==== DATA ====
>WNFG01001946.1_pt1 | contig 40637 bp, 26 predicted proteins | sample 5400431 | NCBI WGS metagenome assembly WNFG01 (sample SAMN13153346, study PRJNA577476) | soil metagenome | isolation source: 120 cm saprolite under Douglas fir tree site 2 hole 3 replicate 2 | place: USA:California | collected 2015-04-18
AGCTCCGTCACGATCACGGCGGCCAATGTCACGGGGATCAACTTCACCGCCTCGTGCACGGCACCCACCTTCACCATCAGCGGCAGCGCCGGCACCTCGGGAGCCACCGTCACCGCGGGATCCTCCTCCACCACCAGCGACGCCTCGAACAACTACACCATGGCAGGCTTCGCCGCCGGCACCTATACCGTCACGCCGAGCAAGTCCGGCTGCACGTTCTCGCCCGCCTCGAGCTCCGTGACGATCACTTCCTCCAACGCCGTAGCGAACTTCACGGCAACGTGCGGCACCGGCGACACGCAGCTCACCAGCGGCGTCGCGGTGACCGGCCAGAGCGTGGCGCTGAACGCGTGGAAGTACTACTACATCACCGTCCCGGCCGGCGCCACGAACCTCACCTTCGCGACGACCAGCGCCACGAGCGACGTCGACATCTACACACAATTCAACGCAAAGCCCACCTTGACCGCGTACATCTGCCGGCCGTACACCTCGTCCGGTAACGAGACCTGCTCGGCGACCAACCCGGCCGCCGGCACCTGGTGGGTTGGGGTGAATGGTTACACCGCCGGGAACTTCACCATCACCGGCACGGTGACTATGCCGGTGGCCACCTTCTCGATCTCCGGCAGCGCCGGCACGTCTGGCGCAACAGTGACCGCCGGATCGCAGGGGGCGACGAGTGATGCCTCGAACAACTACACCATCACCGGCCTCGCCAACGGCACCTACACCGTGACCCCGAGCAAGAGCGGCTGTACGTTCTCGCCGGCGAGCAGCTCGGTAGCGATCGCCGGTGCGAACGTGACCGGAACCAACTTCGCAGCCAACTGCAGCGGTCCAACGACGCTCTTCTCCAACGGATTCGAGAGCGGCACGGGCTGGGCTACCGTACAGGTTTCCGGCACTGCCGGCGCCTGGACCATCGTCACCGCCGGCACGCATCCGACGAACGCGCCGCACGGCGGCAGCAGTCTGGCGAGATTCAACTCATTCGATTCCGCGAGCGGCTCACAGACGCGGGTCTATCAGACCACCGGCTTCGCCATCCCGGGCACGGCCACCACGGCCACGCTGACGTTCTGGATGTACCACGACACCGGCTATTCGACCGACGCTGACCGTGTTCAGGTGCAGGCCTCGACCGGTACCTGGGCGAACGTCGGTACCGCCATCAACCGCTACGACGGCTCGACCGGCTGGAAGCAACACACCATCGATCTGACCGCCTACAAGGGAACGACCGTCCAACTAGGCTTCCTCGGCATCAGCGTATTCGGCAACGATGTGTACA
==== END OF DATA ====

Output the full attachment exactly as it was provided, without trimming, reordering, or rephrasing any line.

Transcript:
>WNFG01001946.1_pt1 | contig 40637 bp, 26 predicted proteins | sample 5400431 | NCBI WGS metagenome assembly WNFG01 (sample SAMN13153346, study PRJNA577476) | soil metagenome | isolation source: 120 cm saprolite under Douglas fir tree site 2 hole 3 replicate 2 | place: USA:California | collected 2015-04-18
AGCTCCGTCACGATCACGGCGGCCAATGTCACGGGGATCAACTTCACCGCCTCGTGCACGGCACCCACCTTCACCATCAGCGGCAGCGCCGGCACCTCGGGAGCCACCGTCACCGCGGGATCCTCCTCCACCACCAGCGACGCCTCGAACAACTACACCATGGCAGGCTTCGCCGCCGGCACCTATACCGTCACGCCGAGCAAGTCCGGCTGCACGTTCTCGCCCGCCTCGAGCTCCGTGACGATCACTTCCTCCAACGCCGTAGCGAACTTCACGGCAACGTGCGGCACCGGCGACACGCAGCTCACCAGCGGCGTCGCGGTGACCGGCCAGAGCGTGGCGCTGAACGCGTGGAAGTACTACTACATCACCGTCCCGGCCGGCGCCACGAACCTCACCTTCGCGACGACCAGCGCCACGAGCGACGTCGACATCTACACACAATTCAACGCAAAGCCCACCTTGACCGCGTACATCTGCCGGCCGTACACCTCGTCCGGTAACGAGACCTGCTCGGCGACCAACCCGGCCGCCGGCACCTGGTGGGTTGGGGTGAATGGTTACACCGCCGGGAACTTCACCATCACCGGCACGGTGACTATGCCGGTGGCCACCTTCTCGATCTCCGGCAGCGCCGGCACGTCTGGCGCAACAGTGACCGCCGGATCGCAGGGGGCGACGAGTGATGCCTCGAACAACTACACCATCACCGGCCTCGCCAACGGCACCTACACCGTGACCCCGAGCAAGAGCGGCTGTACGTTCTCGCCGGCGAGCAGCTCGGTAGCGATCGCCGGTGCGAACGTGACCGGAACCAACTTCGCAGCCAACTGCAGCGGTCCAACGACGCTCTTCTCCAACGGATTCGAGAGCGGCACGGGCTGGGCTACCGTACAGGTTTCCGGCACTGCCGGCGCCTGGACCATCGTCACCGCCGGCACGCATCCGACGAACGCGCCGCACGGCGGCAGCAGTCTGGCGAGATTCAACTCATTCGATTCCGCGAGCGGCTCACAGACGCGGGTCTATCAGACCACCGGCTTCGCCATCCCGGGCACGGCCACCACGGCCACGCTGACGTTCTGGATGTACCACGACACCGGCTATTCGACCGACGCTGACCGTGTTCAGGTGCAGGCCTCGACCGGTACCTGGGCGAACGTCGGTACCGCCATCAACCGCTACGACGGCTCGACCGGCTGGAAGCAACACACCATCGATCTGACCGCCTACAAGGGAACGACCGTCCAACTAGGCTTCCTCGGCATCAGCGTATTCGGCAACGATGTGTACA